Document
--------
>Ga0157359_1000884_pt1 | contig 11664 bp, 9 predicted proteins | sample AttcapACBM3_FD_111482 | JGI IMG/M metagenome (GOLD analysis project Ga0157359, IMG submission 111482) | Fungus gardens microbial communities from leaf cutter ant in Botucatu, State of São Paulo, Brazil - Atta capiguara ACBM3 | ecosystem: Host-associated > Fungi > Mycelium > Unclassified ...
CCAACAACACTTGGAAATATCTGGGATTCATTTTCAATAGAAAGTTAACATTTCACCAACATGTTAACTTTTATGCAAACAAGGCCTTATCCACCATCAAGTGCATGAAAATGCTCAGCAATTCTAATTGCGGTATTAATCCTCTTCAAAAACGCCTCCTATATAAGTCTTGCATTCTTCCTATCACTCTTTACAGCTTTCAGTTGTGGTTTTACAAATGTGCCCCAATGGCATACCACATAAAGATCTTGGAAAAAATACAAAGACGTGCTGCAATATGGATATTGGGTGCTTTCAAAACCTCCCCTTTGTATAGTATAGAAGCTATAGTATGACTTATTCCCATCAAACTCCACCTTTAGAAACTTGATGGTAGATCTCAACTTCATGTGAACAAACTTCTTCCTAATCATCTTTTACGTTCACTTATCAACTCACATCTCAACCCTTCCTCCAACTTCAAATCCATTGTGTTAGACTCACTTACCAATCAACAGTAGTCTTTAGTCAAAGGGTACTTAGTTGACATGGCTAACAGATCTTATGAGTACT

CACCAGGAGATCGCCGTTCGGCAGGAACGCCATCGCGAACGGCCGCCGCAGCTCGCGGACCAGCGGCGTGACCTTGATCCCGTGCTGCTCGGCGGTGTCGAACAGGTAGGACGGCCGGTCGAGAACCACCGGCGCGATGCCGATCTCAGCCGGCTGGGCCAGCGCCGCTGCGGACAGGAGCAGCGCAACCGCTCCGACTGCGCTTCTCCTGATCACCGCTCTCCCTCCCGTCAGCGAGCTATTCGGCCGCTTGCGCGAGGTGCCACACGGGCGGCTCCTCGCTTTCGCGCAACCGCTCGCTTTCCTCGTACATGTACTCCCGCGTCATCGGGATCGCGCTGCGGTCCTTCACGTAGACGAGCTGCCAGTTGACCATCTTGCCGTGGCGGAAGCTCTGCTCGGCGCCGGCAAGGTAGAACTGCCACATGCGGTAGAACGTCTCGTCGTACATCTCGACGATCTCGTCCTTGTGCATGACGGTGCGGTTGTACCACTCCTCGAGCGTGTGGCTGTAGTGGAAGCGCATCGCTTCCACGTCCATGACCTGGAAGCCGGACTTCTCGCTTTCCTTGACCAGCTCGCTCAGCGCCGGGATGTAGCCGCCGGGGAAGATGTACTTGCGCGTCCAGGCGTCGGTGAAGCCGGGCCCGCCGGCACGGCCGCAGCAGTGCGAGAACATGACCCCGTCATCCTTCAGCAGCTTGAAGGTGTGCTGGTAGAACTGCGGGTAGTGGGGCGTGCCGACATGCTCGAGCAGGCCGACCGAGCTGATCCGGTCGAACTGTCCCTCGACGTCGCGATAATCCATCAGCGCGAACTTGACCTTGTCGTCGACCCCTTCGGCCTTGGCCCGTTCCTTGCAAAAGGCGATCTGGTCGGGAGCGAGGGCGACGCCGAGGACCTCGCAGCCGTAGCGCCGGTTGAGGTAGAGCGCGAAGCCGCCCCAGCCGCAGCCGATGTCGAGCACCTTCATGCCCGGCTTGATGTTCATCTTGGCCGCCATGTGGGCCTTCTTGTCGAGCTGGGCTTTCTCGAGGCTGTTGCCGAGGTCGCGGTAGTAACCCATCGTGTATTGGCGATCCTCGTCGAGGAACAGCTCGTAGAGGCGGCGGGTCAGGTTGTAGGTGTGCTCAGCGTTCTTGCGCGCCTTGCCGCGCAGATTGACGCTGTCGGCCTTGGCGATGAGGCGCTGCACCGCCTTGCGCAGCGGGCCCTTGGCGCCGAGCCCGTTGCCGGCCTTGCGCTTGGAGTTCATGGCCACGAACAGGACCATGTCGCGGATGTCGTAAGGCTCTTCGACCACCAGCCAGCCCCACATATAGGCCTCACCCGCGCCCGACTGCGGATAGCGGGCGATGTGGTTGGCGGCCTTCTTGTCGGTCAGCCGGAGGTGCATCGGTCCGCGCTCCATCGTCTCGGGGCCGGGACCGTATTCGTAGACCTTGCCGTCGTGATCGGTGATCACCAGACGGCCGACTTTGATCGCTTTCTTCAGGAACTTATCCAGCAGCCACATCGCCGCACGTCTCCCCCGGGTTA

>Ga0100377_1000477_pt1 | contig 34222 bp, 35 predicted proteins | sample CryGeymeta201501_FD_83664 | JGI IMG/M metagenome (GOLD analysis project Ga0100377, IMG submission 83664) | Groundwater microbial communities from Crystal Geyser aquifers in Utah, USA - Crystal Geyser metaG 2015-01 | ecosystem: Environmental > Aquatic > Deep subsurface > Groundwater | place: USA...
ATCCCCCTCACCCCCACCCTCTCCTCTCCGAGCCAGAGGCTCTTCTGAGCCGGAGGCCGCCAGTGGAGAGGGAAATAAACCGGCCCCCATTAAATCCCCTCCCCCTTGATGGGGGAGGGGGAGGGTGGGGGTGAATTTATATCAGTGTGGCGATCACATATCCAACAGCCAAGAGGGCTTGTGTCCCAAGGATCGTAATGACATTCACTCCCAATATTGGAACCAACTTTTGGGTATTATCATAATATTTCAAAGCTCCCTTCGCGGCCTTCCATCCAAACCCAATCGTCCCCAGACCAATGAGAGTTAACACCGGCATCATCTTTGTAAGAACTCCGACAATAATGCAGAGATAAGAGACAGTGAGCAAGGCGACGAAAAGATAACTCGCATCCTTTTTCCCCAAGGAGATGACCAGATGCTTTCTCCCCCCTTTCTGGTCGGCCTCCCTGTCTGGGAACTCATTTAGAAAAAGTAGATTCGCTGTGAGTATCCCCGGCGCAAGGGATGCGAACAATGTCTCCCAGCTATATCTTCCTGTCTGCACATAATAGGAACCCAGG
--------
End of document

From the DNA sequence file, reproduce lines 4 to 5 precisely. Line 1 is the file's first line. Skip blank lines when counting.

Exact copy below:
>Ga0100377_1000477_pt1 | contig 34222 bp, 35 predicted proteins | sample CryGeymeta201501_FD_83664 | JGI IMG/M metagenome (GOLD analysis project Ga0100377, IMG submission 83664) | Groundwater microbial communities from Crystal Geyser aquifers in Utah, USA - Crystal Geyser metaG 2015-01 | ecosystem: Environmental > Aquatic > Deep subsurface > Groundwater | place: USA...
ATCCCCCTCACCCCCACCCTCTCCTCTCCGAGCCAGAGGCTCTTCTGAGCCGGAGGCCGCCAGTGGAGAGGGAAATAAACCGGCCCCCATTAAATCCCCTCCCCCTTGATGGGGGAGGGGGAGGGTGGGGGTGAATTTATATCAGTGTGGCGATCACATATCCAACAGCCAAGAGGGCTTGTGTCCCAAGGATCGTAATGACATTCACTCCCAATATTGGAACCAACTTTTGGGTATTATCATAATATTTCAAAGCTCCCTTCGCGGCCTTCCATCCAAACCCAATCGTCCCCAGACCAATGAGAGTTAACACCGGCATCATCTTTGTAAGAACTCCGACAATAATGCAGAGATAAGAGACAGTGAGCAAGGCGACGAAAAGATAACTCGCATCCTTTTTCCCCAAGGAGATGACCAGATGCTTTCTCCCCCCTTTCTGGTCGGCCTCCCTGTCTGGGAACTCATTTAGAAAAAGTAGATTCGCTGTGAGTATCCCCGGCGCAAGGGATGCGAACAATGTCTCCCAGCTATATCTTCCTGTCTGCACATAATAGGAACCCAGG